PURIFICATION OF PSTV. The Beltsville strain of PSTV was purified from infected tomato tissue (Lycopersicon esculentum Mill., cv. Rutgers). Final purification involved two cycles of polyacrylamide gel electrophoresis and yielded an approximately equimolar mixture of circular and linear PSTV molecules.
SYNTHESIS OF DOUBLE-STRANDED cDNA. PSTV was treated with 0.025 unit of Escherichia coli alkaline phosphatase (electrophoretically purified,) per μg of RNA to remove 3'-terminal phosphate residues from linear molecules. Poly(A) was added by incubation with poly(A) polymerase (ATP: polynucleotide adenylyltransferase) from maize seedlings, and the polyadenylylated PSTV was recovered by phenol/chloroform extraction and ethanol precipitation.
Single-stranded PSTV cDNA was synthesized by incubating 6 μg of polyadenylylated PSTV with 114 units of reverse transcriptase in a 50-μl reaction mixture containing 10 mM Tris-HCl (pH 8.3), 50 mM KCl, 8 mM MgCl2, 1 mM dithiothreitol, 0.04% Triton X-100 (octyl phenoxy polyethoxy ethanol, a nonionic detergent and emulsifier), p(dT)12-18 at 1.4 A260 unit/ml, and 1 mM each of dATP, dCTP, dGTP, and dTTP. After a 2-hr incubation at 37° C., the mixture was heated at 100° C. for 3 min, quenched at 0° C., and added to 50 μl of solution containing 180 mM potassium phosphate (pH 7.0), 10 mM MgCl2, 20 mM dithiothreitol, 600 μM each of dATP, dCTP, dGTP, and dTTP, bovine serum albumin at 100 μg/ml, and 15 units of E. coli DNA polymerase 1. Second-strand DNA synthesis was allowed to proceed for 1 hr at 37° C. before the double-standed cDNA was recovered by ethanol precipitation. Non-base-paired regions were removed from the double-stranded PSTV cDNA by a 1-hr incubation at 37° C. with Sl nuclease at 200 units/ml in the presence of cucumber mosaic virus RNA carrier at 10 μg/ml double-stranded and 120 μg/ml single-stranded. Sl-digested double-stranded PSTV cDNA was recovered by phenol/chloroform extraction and ethanol precipitation.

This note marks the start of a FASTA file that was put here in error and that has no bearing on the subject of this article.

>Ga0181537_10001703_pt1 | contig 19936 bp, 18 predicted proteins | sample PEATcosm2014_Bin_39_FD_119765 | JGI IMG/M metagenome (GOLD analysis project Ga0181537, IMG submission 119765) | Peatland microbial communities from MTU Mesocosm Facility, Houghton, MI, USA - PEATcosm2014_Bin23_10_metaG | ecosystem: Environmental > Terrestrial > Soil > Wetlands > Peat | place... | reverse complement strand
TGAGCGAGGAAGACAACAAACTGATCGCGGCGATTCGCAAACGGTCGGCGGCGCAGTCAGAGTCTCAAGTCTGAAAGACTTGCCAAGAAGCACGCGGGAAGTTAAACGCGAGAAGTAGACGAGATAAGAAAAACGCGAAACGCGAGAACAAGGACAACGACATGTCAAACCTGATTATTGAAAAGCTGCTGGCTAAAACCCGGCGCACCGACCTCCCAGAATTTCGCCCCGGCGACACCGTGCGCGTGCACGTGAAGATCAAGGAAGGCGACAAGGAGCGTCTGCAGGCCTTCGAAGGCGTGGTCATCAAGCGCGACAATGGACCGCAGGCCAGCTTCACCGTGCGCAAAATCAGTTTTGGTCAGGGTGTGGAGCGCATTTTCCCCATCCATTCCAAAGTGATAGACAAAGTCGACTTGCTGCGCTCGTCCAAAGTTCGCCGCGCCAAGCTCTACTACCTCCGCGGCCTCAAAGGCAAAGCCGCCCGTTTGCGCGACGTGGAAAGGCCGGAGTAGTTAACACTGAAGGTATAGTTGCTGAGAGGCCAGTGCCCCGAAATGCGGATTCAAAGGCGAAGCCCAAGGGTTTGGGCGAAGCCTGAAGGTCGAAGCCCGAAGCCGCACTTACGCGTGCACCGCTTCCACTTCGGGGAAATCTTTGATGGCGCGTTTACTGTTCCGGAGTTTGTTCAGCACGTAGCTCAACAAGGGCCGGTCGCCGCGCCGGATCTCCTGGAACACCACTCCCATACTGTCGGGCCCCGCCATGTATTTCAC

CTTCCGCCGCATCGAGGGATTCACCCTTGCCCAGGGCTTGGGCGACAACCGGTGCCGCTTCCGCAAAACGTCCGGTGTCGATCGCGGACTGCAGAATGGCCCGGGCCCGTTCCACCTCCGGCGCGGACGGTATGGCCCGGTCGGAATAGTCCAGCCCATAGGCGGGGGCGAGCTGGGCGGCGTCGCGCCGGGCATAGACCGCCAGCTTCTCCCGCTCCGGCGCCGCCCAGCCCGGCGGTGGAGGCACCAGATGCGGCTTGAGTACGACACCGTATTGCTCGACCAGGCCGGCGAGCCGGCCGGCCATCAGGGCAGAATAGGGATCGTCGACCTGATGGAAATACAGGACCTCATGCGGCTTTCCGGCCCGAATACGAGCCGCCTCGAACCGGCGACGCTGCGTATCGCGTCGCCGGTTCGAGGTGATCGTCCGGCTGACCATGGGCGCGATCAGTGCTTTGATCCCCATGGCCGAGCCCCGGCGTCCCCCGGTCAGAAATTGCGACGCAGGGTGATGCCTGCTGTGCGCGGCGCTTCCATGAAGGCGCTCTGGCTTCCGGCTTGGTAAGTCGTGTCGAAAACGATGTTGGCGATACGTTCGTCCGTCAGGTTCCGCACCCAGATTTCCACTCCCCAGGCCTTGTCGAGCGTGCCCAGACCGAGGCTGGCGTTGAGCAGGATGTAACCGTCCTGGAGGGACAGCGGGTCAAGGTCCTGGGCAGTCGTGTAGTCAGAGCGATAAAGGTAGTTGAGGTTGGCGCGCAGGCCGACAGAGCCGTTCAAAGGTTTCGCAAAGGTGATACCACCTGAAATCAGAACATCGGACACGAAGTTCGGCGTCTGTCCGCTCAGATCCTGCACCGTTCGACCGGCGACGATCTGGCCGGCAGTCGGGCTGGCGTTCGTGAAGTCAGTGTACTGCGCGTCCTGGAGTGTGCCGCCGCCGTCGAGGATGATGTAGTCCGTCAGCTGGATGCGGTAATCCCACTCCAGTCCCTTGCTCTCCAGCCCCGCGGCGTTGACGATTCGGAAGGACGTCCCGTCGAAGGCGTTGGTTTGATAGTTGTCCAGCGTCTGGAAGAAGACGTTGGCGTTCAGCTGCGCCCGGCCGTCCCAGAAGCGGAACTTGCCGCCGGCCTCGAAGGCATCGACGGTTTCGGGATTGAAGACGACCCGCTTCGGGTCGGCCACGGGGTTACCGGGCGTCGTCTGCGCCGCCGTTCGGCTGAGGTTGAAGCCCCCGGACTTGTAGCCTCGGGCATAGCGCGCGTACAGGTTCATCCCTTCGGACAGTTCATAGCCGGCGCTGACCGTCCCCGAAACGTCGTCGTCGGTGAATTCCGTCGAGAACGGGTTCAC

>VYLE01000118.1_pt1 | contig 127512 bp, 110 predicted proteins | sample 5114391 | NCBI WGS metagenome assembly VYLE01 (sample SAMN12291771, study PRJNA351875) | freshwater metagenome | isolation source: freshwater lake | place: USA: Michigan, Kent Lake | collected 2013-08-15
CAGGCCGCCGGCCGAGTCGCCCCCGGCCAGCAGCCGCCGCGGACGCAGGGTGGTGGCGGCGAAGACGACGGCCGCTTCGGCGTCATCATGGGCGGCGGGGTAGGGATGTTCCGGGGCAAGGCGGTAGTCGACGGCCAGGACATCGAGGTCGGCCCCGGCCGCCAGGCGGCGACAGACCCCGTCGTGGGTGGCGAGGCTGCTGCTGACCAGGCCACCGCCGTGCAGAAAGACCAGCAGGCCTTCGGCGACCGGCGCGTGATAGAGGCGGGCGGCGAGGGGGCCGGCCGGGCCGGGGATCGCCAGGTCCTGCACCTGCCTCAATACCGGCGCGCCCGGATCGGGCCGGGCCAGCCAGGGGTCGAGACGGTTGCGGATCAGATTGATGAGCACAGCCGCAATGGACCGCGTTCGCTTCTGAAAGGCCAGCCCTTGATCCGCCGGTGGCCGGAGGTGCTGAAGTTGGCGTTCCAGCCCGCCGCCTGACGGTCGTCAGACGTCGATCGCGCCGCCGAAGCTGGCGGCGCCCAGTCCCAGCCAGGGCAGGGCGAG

Single-stranded PSTV [32 P] cDNA was synthesized as described above except that the reaction mixture contained 60 μM dCTP [52 Ci/mmol (1 Ci=3.7×1010 becquerels)], and the cDNA synthesis reaction mixture was not heated before isolation of the cDNA by alkaline hydrolysis and ethanol precipitation.
CONSTRUCTION OF HYBRID PLASMIDS. Oligo(dG) and oligo(dC) tails were added to Pst 1-cleaved pBR322 plasmid DNA and Sl-digested double-stranded PSTV cDNA, respectively, by incubation with calf thymus terminal deoxynucleotidyltransferase in the presence of 1 mM Co2+. Oligo(dC)-tailed double-stranded PSTV cDNA and oligo(dG)-tailed pBR322 DNA were combined at a ratio of 1:10 (wt/wt), recovered by phenol/chloroform extraction and ethanol precipitation, and annealed before transformation.
TRANSFORMATION AND IDENTIFICATION OF RECOMBINANT CLONES. E. coli C600 (rk - mk +) was transformed by a modification of the Mn2+, Ca2+ transfection protocol described in J. Mol. Biol. 96, 495-509, 1975, under Pl-EKl containment conditions as required by the then current National Institutes of Health Guidelines for Recombinant DNA Research Tetracycline-resistant ampicillin-sensitive transformants were screened by a modified colony hybridization procedure using PSTV [32 P] cDNA as probe.
ISOLATION OF PLASMID DNA. Chloramphenicolamplified cultures were lysed with Triton X-100, and ribonuclease-treated cleared lysates were extracted with phenol/chloroform and precipitated with ethanol. Supercoiled DNA was isolated by two successive CsCl/ethidium bromide centrifugations.
ISOLATION, SIZING, AND CHARACTERIZATION OF CLONED DNAs. All DNA fragments were prepared and analyzed by electrophoresis in 5% polyacrylamide gels containing Tris/borate/EDTA buffer. DNA fragments were transferred to diazobenzyloxymethyl (DBM) paper before hybridization with PSTV [32 P] cDNA. Double-stranded restriction fragments were labeled at their 5' termini with [γ-32 P] ATP by using phage T4 polynucleotide kinase. Restriction endonuclease digestions were performed under the conditions recommended by the enzyme suppliers. Autoradiography was done with Kodak X-Omat film and Du Pont Cronex Lightning-Plus intensifying screens at -70° C.